Thompson’s was a Chicago restaurant chain that pioneered many of the ideas we associate with modern chain restaurants. It specialized in lunches for hurried businessmen. There were several in Pittsburgh in the early twentieth century; this one on Market Street just off the Diamond is beautifully restored.
The fountain and formal gardens in Highland Park, seen from the stairs to the reservoir. Beyond is the grand entrance to the park, with Giuseppe Moretti’s “Welcome” group.
One of Pittsburgh’s two most famous and most prolific sculptors (the other being Frank Vittor), Giuseppe Moretti decorated the entrances to Highland Park with extraordinary bronzes. Note that these two opposite figures are matching but entirely different: Moretti sculpted them from two different models and posed them differently, thus making literally twice as much work for himself as an ordinary sculptor would.
Another experiment with limited color. Old Pa Pitt enjoys all kinds of photographic experiments, but in this case he has a particular reason for presenting this picture this way: it was a photograph that could not be easily rescued in full color.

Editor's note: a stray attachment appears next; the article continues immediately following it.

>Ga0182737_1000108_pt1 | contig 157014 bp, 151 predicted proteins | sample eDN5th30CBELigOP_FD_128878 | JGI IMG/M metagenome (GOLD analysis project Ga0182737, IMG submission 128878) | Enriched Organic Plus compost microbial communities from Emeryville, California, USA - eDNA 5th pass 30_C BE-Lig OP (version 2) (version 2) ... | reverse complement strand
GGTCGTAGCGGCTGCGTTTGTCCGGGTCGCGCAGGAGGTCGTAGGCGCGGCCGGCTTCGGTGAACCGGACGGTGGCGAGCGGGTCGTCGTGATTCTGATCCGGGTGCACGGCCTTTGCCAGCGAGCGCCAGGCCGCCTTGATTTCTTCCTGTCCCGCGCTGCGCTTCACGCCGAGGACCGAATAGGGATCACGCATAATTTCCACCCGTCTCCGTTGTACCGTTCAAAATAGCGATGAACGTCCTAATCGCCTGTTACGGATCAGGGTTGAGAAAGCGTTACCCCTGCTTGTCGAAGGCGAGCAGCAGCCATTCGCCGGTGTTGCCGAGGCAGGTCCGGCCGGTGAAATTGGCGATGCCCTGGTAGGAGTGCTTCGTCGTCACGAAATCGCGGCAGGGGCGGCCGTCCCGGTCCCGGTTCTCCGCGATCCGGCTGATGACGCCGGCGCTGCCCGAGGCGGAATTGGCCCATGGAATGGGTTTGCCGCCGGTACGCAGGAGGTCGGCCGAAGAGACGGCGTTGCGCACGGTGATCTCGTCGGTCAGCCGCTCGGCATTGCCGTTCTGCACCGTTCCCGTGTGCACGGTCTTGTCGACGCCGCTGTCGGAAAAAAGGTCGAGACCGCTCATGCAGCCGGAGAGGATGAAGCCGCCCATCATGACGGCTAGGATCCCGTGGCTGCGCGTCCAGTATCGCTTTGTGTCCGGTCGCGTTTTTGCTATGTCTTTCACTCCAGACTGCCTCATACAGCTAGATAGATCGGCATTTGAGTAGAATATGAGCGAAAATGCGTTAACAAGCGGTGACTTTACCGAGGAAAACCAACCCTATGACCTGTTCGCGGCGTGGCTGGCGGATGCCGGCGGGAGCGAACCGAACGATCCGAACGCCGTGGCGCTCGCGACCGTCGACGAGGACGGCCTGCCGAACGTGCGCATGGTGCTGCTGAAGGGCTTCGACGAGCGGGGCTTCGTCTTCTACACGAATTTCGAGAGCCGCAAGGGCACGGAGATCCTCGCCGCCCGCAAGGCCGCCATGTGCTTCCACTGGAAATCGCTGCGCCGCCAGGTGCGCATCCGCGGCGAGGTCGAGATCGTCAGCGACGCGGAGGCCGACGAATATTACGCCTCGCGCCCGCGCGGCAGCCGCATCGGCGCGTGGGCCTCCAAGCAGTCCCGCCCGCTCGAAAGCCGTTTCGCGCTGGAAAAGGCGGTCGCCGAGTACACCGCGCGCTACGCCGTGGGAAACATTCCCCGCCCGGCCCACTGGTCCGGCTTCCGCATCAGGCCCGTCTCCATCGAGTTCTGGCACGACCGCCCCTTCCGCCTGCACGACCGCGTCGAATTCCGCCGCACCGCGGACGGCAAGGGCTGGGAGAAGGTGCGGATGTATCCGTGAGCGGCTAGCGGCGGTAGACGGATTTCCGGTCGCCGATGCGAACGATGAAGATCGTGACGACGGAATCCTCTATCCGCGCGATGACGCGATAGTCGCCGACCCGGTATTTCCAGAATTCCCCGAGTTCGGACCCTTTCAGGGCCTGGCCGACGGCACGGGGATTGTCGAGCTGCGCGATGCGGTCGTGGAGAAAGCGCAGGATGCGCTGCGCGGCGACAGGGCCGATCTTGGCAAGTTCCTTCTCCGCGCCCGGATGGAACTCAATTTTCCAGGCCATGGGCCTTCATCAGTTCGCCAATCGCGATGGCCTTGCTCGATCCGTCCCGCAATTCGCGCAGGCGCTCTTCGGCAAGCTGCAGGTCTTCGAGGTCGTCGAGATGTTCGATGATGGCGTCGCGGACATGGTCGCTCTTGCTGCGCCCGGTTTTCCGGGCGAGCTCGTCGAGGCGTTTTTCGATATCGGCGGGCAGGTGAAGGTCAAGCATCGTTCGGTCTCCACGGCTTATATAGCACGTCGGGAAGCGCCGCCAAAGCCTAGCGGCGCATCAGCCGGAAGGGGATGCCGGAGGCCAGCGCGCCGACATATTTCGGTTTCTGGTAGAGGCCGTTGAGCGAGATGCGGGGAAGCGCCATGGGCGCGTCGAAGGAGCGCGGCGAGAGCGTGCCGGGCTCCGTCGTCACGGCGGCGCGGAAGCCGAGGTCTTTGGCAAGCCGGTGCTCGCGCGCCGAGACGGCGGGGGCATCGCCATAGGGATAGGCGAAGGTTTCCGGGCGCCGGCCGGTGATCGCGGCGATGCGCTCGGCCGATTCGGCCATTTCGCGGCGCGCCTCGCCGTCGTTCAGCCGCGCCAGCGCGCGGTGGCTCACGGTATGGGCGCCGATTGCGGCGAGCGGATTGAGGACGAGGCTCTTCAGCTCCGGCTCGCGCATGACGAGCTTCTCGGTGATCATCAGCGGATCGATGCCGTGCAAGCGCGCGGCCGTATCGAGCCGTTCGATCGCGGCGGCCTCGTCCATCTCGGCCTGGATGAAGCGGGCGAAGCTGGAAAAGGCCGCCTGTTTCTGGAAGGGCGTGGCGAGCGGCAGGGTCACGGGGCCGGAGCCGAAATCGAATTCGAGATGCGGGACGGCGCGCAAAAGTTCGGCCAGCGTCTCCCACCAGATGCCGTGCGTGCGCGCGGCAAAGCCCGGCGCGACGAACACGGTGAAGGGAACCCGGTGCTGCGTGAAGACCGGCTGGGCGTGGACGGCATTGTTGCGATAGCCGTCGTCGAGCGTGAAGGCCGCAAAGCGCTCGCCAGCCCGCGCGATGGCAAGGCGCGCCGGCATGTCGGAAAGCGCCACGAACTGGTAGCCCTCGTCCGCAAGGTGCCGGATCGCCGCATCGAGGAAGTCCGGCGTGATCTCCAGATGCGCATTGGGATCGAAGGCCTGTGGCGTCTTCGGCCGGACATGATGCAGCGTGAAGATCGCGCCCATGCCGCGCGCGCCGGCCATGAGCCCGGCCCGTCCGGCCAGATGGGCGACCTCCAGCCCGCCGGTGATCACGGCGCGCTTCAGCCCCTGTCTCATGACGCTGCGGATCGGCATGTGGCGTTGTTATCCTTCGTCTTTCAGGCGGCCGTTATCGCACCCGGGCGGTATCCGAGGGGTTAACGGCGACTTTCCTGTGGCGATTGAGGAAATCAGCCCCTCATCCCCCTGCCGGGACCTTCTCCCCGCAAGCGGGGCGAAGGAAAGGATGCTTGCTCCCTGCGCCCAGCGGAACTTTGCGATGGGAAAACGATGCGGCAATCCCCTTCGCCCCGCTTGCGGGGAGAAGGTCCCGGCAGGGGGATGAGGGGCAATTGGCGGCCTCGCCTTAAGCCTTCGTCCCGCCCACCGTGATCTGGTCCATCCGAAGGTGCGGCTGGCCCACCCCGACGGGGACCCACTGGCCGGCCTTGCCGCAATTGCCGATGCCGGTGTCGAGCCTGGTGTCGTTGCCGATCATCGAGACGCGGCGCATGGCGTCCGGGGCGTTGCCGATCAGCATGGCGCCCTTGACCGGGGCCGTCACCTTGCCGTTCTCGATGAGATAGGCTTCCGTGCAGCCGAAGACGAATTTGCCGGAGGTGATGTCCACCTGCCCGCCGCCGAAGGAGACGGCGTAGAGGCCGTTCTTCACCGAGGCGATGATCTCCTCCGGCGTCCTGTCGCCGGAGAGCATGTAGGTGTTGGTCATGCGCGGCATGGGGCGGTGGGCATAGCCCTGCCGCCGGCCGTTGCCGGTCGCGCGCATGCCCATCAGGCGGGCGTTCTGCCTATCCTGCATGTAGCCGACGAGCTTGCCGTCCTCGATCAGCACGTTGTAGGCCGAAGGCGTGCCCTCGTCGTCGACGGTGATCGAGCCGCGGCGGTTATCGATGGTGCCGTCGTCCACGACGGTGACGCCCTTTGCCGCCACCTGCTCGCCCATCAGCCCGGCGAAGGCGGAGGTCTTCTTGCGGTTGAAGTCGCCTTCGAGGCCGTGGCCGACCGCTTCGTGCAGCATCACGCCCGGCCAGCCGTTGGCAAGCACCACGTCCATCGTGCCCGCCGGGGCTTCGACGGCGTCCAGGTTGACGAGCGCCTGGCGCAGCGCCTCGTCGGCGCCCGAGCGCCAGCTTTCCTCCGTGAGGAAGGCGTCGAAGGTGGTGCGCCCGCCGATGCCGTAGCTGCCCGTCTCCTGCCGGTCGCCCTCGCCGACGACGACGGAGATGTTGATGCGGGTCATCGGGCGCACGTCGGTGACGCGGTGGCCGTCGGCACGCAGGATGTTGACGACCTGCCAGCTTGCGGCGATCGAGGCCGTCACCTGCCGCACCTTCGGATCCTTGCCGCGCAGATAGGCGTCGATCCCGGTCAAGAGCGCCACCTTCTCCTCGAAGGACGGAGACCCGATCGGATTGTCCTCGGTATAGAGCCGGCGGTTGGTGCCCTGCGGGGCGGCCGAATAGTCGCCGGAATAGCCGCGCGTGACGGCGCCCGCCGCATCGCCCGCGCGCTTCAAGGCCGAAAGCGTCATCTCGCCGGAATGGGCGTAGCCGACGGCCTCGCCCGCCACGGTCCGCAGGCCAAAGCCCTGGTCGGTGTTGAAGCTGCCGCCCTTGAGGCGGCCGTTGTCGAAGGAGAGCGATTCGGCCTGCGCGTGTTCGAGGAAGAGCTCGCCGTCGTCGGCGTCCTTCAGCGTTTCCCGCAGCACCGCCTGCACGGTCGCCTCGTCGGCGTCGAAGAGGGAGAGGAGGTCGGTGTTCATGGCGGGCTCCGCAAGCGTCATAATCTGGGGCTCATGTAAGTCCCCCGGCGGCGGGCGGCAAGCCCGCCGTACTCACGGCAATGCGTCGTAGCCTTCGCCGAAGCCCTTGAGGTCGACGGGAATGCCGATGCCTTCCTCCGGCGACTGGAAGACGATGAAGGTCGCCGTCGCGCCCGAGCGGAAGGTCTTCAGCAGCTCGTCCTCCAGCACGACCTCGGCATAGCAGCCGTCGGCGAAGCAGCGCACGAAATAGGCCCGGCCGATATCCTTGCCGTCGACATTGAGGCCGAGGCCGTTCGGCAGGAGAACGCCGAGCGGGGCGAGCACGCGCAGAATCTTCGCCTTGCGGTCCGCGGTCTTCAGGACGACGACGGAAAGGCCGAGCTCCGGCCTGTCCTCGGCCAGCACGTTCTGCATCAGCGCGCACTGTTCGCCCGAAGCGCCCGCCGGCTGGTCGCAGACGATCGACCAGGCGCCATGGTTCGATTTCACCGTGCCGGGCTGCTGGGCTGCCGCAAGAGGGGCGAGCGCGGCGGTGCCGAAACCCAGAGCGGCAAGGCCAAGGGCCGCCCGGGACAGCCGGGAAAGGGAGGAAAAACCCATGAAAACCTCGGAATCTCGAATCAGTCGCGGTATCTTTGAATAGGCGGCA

You may see the original color photo below if you really want to see it. Father Pitt will draw back the curtain for a moment and reveal the insignificant man with the levers and switches.
In spite of much manipulation, including a gradient filter applied in the GIMP, the highlights are still bleached out completely, making it look like a picture from a cheap cell phone rather than Pa Pitt’s treasured Olympus E-20n.
Reducing the saturation made it look more artificial without making it look more attractive.
But somehow imitation two-strip Technicolor made an attractive image. In the words of Michelangelo, go figure.
A dragonfly rests briefly before heading out on another hunting expedition.